So far, this has not happened, as some of the developers think that they have some God-given right to ride roughshod over one and all. Unfortunately, the Planning Authority has generally obliged, as it has rarely been on the side of the those bearing the brunt of the bulldozer culture that has to date reigned supreme in land-use planning issues.

We await the second draft of the Paceville Masterplan, in the hope that the Planning Authority will turn a new page and assume its rightful place in protecting the underdogs.     

published in The Malta Independent on Sunday: 20 November 2016

Trump environmental policies causing concern

Clean air and water and a healthy environment shouldn’t be partisan issues, environmentalists say, but they also acknowledge that’s more a wish than reality following the election of Donald Trump.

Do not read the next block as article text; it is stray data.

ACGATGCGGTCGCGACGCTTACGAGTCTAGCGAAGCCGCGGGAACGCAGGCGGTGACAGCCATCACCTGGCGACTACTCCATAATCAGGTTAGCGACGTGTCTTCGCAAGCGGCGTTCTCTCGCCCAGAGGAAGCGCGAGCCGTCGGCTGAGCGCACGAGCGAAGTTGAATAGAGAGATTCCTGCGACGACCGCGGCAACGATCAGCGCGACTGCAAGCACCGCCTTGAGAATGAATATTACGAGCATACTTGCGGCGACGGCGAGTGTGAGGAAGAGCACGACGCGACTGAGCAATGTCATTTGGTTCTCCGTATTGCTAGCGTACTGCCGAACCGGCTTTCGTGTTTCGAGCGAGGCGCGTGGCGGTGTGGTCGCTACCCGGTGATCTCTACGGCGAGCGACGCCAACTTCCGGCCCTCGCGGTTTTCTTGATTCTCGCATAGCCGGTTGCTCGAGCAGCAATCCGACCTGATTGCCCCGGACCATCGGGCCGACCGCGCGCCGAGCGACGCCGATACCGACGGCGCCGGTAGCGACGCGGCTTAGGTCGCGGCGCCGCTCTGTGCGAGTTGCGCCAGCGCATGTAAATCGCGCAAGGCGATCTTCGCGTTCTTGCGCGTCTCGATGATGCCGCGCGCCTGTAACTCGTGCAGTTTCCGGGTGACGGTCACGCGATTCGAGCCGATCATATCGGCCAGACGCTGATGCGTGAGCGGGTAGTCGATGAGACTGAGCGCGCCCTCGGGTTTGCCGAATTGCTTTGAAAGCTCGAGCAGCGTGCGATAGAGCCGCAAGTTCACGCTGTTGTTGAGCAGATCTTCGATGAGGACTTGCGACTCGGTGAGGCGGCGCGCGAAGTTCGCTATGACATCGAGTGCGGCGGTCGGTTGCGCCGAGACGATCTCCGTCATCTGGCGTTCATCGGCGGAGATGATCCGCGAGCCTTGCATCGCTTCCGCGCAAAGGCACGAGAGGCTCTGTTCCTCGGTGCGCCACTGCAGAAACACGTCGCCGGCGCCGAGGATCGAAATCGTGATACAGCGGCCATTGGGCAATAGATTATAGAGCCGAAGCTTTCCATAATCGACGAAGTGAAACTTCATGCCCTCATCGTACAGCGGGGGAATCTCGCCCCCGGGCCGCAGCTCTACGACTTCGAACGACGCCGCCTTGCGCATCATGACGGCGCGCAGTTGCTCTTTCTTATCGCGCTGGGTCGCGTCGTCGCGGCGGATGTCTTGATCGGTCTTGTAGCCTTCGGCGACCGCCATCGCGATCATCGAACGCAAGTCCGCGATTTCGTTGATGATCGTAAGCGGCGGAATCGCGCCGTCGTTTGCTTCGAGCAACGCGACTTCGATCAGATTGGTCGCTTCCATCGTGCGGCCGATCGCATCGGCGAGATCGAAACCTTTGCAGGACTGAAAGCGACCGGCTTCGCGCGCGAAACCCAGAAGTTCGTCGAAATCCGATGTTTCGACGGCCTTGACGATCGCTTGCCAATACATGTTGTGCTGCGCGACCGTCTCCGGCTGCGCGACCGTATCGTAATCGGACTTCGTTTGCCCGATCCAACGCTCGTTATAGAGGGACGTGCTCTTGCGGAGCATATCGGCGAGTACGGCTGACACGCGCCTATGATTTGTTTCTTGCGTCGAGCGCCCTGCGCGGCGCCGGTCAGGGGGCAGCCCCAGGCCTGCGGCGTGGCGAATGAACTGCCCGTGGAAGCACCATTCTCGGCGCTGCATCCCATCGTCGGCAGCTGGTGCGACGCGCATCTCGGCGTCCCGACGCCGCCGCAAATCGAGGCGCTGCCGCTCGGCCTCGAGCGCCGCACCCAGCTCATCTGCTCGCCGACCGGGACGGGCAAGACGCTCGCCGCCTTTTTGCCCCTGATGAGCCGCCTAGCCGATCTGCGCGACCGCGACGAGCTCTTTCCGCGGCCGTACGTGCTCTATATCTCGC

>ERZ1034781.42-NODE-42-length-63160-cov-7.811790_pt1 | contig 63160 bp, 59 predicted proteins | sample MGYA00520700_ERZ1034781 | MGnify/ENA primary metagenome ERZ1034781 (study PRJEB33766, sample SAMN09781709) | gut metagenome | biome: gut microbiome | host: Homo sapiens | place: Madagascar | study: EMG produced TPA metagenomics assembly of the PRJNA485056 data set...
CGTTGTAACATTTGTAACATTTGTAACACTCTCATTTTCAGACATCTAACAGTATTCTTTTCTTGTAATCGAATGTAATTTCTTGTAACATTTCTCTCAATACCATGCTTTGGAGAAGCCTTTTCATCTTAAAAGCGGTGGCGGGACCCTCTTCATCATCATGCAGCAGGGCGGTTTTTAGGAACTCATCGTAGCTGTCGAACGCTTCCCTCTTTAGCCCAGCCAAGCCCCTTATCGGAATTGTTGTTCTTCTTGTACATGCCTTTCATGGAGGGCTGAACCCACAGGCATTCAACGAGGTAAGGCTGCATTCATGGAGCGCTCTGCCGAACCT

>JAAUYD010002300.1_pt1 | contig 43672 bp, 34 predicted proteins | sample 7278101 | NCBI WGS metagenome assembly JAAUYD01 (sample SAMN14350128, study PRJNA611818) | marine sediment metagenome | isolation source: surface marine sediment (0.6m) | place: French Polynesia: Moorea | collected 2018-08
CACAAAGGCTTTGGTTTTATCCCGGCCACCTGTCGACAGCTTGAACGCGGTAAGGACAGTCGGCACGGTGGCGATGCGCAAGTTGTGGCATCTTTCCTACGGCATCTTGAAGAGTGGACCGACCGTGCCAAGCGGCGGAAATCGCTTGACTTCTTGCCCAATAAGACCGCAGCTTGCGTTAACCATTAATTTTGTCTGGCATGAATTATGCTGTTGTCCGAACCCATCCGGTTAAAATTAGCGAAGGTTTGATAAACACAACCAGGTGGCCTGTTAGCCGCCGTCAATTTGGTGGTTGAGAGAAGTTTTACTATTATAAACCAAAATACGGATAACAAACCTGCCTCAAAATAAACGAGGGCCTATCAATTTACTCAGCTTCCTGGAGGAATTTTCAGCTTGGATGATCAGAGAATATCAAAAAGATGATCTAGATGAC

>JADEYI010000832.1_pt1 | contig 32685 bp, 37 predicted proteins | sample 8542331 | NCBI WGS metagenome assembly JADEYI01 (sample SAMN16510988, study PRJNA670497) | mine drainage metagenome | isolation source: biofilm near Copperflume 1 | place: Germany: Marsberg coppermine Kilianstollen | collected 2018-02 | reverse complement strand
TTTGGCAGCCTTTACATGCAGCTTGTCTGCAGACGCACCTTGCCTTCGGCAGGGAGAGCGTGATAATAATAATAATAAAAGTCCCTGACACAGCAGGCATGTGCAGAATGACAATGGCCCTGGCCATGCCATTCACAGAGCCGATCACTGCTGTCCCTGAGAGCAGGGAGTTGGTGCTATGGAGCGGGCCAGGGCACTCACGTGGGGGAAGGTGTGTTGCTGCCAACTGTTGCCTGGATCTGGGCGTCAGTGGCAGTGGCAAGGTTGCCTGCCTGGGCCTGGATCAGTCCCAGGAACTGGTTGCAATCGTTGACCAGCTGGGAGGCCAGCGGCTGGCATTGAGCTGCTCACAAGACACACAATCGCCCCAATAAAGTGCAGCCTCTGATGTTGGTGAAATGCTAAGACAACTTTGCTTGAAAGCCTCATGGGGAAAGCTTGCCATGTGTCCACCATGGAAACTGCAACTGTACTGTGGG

Mr. Trump promised a raft of major environmental policy changes during his presidential campaign —  abolishing the U.S. Environmental Protection Agency, ending environmental regulation, bringing back the coal industry, selling off public lands and tearing up the Paris climate accord to name a few — and post-election indications are he’s getting ready to move aggressively on many of those.

One signal of that is Mr. Trump’s appointment of Myron Ebell, a lobbyist and vocal climate change denier, as head of the EPA transition team. Another is the report that he is considering Sarah Palin, the former Alaska governor who supports drilling in the Alaska Wildlife Refuge and the aerial hunting of wolves and bears, as Interior Department secretary.

Environmentalists are girding for a long battle on those global and national issues, with the outcomes having a ripple effect on the environments and economies of states, including Pennsylvania.